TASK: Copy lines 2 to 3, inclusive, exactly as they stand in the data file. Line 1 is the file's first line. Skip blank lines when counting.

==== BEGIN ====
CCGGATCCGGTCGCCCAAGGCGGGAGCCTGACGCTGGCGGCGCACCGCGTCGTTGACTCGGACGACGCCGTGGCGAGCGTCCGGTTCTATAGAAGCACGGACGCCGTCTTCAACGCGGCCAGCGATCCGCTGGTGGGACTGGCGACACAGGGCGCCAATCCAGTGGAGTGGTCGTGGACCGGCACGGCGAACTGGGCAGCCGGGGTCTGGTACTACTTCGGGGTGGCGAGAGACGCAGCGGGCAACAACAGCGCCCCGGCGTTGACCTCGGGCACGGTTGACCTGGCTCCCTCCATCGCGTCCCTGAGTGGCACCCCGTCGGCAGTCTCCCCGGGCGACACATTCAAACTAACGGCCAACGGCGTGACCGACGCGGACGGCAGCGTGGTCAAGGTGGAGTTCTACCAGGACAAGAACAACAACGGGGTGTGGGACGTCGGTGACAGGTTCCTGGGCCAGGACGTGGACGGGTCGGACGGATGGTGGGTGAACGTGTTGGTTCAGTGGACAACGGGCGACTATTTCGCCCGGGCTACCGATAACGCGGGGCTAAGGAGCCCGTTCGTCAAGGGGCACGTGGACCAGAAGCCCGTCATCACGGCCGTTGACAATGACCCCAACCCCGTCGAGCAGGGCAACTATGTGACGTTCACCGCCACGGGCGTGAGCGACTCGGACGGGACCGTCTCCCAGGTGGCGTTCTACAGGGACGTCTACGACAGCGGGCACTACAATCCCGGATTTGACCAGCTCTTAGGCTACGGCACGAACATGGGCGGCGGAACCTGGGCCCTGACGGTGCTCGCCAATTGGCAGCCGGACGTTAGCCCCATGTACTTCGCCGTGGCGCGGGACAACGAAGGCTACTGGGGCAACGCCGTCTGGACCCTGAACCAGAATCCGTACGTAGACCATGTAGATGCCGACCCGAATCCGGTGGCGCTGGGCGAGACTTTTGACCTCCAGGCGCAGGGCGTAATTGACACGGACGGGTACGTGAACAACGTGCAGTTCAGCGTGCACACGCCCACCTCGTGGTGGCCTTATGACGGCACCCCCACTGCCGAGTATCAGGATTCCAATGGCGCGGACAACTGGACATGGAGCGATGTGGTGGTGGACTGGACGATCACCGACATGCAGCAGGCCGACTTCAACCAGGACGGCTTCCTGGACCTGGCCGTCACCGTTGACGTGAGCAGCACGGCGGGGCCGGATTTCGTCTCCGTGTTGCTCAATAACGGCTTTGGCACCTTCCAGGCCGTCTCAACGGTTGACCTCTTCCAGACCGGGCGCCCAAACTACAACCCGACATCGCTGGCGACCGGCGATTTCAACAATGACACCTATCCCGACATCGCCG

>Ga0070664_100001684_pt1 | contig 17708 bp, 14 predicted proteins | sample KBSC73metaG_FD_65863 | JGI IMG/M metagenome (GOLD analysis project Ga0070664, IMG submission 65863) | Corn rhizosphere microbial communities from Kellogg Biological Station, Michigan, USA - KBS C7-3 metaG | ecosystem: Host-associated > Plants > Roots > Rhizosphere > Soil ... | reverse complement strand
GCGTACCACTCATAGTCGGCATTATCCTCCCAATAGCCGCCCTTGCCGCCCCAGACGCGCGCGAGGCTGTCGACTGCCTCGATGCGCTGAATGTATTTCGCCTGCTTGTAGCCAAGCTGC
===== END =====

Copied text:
>Ga0070664_100001684_pt1 | contig 17708 bp, 14 predicted proteins | sample KBSC73metaG_FD_65863 | JGI IMG/M metagenome (GOLD analysis project Ga0070664, IMG submission 65863) | Corn rhizosphere microbial communities from Kellogg Biological Station, Michigan, USA - KBS C7-3 metaG | ecosystem: Host-associated > Plants > Roots > Rhizosphere > Soil ... | reverse complement strand
GCGTACCACTCATAGTCGGCATTATCCTCCCAATAGCCGCCCTTGCCGCCCCAGACGCGCGCGAGGCTGTCGACTGCCTCGATGCGCTGAATGTATTTCGCCTGCTTGTAGCCAAGCTGC